Date of Award
Master of Science in Electrical Engineering (MSEE)
Dr. Atef Amin Abdrabou
Dr. Mohammad Abdul-Hafez
Dr. Vojislav B. Misic
Communication technologies witness a wide and rapid pervasiveness of wireless machine-to-machine (M2M) communications. It is emerging to apply for data transfer among devices without human intervention. Capillary M2M networks represent a candidate for providing reliable M2M connectivity. In this thesis, we propose a wireless network architecture that aims at supporting a wide range of M2M applications (either real-time or non-real-time) with an acceptable QoS level. The architecture uses capillary gateways to reduce the number of devices communicating directly with a cellular network such as LTE. Moreover, the proposed architecture reduces the traffic load on the cellular network by providing capillary gateways with dual wireless interfaces. One interface is connected to the cellular network, whereas the other is proposed to communicate to the intended destination via a WiFi-based mesh backbone for cost-effectiveness. We study the performance of our proposed architecture with the aid of the ns-2 simulator. An M2M capillary network is simulated in different scenarios by varying multiple factors that affect the system performance. The simulation results measure average packet delay and packet loss to evaluate the quality-of-service (QoS) of the proposed architecture. Our results reveal that the proposed architecture can satisfy the required level of QoS with low traffic load on the cellular network. It also outperforms a cellular-based capillary M2M network and WiFi-based capillary M2M network. This implies a low cost of operation for the service provider while meeting a high-bandwidth service level agreement. In addition, we investigate how the proposed architecture behaves with different factors like the number of capillary gateways, different application traffic rates, the number of backbone routers with different routing protocols, the number of destination servers, and the data rates provided by the LTE and Wi-Fi technologies. Furthermore, the simulation results show that the proposed architecture continues to be reliable in terms of packet delay and packet loss even under a large number of nodes and high application traffic rates.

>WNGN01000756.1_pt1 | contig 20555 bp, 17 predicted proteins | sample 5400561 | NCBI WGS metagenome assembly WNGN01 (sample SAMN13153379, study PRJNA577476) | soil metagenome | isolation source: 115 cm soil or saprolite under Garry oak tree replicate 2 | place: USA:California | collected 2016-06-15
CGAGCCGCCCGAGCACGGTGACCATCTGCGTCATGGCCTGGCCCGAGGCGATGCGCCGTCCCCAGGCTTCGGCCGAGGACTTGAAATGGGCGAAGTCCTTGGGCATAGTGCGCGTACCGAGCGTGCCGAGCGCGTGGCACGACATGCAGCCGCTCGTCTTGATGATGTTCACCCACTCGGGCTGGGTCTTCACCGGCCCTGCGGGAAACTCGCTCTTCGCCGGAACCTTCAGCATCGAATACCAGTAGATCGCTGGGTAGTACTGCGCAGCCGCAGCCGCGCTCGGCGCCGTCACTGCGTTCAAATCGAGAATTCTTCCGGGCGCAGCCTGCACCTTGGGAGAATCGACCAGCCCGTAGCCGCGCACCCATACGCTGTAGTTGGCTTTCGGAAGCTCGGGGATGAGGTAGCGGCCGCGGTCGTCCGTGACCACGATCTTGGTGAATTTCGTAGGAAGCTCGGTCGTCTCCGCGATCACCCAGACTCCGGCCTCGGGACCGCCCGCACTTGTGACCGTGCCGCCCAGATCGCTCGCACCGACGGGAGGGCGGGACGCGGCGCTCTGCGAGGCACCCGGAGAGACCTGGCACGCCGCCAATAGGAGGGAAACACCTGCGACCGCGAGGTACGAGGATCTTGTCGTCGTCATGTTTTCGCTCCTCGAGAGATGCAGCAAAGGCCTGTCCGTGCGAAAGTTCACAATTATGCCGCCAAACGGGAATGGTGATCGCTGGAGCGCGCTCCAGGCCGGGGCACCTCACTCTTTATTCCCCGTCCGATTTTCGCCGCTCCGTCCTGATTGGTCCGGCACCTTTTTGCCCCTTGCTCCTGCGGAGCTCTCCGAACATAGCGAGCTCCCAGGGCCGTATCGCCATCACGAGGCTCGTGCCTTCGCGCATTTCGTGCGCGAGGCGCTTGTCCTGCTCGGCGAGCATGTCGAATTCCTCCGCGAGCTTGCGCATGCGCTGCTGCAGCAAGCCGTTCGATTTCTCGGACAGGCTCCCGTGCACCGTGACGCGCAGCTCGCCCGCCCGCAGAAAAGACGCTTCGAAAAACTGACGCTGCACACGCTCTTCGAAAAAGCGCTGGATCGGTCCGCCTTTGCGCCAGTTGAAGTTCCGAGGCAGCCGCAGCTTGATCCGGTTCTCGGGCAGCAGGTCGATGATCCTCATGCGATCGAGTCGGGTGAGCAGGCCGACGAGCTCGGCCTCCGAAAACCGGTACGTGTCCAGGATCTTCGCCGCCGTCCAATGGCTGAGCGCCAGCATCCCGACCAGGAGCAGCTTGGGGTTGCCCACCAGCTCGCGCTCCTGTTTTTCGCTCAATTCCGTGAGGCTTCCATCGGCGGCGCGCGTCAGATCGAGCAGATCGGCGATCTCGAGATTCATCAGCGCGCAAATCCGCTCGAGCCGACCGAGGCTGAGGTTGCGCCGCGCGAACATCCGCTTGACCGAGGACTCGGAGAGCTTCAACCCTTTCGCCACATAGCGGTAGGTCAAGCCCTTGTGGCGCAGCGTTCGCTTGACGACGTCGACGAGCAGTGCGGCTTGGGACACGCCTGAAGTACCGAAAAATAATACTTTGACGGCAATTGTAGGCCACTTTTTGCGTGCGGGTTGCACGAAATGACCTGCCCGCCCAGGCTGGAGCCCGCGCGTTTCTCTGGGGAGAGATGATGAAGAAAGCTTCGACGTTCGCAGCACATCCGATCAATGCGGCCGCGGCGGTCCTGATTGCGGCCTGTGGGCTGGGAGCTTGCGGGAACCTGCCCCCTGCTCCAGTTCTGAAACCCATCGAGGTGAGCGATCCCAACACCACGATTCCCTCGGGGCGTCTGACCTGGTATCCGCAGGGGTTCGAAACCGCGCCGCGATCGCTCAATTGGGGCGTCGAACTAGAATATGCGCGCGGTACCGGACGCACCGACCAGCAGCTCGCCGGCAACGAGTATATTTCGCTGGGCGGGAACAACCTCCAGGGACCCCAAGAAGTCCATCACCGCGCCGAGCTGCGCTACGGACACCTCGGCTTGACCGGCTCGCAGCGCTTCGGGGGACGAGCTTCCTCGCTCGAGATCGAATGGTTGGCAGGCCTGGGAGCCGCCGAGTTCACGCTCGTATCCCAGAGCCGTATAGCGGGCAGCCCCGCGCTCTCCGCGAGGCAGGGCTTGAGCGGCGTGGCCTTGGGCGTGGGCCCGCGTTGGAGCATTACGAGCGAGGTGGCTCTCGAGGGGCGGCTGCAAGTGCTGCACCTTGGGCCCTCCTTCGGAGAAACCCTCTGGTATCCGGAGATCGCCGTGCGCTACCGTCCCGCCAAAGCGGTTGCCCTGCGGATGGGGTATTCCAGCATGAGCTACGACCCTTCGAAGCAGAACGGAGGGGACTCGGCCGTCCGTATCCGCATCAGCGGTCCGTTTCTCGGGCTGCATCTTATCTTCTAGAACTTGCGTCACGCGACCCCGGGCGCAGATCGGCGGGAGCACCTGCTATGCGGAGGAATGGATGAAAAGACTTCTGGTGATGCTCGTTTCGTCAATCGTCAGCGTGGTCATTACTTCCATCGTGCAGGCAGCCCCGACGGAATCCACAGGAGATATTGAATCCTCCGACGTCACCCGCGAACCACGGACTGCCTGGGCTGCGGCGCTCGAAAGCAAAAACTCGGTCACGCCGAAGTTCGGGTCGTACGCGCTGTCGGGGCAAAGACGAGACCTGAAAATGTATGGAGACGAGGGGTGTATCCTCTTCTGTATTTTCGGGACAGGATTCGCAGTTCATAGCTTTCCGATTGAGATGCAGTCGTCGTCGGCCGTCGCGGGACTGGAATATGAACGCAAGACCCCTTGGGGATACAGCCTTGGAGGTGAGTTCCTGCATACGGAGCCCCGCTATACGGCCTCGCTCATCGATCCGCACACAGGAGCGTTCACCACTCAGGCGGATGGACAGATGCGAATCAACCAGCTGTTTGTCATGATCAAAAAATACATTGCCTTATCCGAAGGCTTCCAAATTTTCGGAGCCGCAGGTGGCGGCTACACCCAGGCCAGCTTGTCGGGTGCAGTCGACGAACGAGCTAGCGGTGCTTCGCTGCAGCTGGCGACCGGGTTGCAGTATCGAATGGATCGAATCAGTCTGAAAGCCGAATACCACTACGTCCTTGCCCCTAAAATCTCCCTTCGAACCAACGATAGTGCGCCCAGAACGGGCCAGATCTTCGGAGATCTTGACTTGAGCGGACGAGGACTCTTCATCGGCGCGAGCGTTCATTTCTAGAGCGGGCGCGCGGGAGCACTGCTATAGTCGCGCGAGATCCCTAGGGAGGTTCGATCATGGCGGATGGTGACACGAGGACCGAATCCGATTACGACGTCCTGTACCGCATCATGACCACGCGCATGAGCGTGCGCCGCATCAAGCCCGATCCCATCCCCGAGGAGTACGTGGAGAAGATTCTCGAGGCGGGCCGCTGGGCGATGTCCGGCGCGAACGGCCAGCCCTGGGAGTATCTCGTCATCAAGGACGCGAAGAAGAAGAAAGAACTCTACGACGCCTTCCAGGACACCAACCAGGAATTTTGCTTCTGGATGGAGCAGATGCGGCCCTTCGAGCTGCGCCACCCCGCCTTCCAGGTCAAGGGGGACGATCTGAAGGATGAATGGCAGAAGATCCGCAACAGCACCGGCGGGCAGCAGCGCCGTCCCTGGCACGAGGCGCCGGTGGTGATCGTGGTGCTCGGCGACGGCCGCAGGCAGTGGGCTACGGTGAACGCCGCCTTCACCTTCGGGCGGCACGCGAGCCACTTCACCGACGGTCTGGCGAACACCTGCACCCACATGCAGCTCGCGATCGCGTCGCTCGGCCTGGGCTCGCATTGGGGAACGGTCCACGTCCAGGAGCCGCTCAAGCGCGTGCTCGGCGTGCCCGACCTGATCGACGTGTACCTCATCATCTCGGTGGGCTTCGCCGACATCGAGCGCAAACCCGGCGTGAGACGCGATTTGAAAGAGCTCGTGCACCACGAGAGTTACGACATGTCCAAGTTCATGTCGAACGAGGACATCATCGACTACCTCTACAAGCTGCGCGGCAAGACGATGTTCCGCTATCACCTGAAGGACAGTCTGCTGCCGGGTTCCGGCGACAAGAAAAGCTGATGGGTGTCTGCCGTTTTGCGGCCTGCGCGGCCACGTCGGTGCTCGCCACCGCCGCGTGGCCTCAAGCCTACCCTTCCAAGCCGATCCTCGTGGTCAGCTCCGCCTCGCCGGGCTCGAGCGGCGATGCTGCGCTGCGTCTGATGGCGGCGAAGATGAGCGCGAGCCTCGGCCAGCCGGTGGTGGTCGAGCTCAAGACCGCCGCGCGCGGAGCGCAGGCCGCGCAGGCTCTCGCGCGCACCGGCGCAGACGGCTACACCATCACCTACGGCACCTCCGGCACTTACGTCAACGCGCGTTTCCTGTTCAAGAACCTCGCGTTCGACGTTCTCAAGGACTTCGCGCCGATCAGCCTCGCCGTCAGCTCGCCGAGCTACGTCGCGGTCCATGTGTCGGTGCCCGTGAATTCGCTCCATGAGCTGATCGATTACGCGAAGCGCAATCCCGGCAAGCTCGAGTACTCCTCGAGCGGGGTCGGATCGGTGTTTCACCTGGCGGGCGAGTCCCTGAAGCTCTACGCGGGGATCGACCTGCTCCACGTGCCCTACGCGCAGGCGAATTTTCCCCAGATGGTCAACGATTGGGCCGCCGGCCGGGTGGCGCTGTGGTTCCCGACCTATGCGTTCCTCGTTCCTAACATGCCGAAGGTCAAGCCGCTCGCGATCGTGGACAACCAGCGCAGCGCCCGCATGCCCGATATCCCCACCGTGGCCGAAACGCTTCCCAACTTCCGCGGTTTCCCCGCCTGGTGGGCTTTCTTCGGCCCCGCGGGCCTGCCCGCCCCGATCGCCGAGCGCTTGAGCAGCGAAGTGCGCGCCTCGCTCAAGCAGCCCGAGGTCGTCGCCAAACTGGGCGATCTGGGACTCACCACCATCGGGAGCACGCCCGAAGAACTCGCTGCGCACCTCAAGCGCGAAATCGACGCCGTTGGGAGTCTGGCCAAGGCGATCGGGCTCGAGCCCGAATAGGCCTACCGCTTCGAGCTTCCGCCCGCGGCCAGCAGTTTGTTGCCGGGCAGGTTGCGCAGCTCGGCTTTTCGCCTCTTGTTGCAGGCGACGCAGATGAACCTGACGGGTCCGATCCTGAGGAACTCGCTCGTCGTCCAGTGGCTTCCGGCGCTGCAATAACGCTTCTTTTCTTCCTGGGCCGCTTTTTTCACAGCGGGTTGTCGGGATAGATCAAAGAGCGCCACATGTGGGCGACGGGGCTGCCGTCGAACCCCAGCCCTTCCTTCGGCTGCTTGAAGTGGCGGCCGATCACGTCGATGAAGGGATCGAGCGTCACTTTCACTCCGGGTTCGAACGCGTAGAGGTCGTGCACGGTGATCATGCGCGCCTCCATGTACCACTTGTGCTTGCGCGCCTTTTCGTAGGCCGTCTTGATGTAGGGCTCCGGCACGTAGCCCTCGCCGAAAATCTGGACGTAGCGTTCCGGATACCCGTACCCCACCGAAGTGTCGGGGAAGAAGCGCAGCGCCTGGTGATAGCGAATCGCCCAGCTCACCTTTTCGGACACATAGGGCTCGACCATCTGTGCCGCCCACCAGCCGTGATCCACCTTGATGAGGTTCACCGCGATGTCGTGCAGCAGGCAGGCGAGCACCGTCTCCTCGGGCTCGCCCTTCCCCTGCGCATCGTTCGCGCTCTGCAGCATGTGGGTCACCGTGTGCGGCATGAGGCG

Albaghdadi, Maisaa Othman, "PERFORMANCE STUDY FOR CAPILLARY MACHINE-TO-MACHINE NETWORKS" (2017). Theses. 755.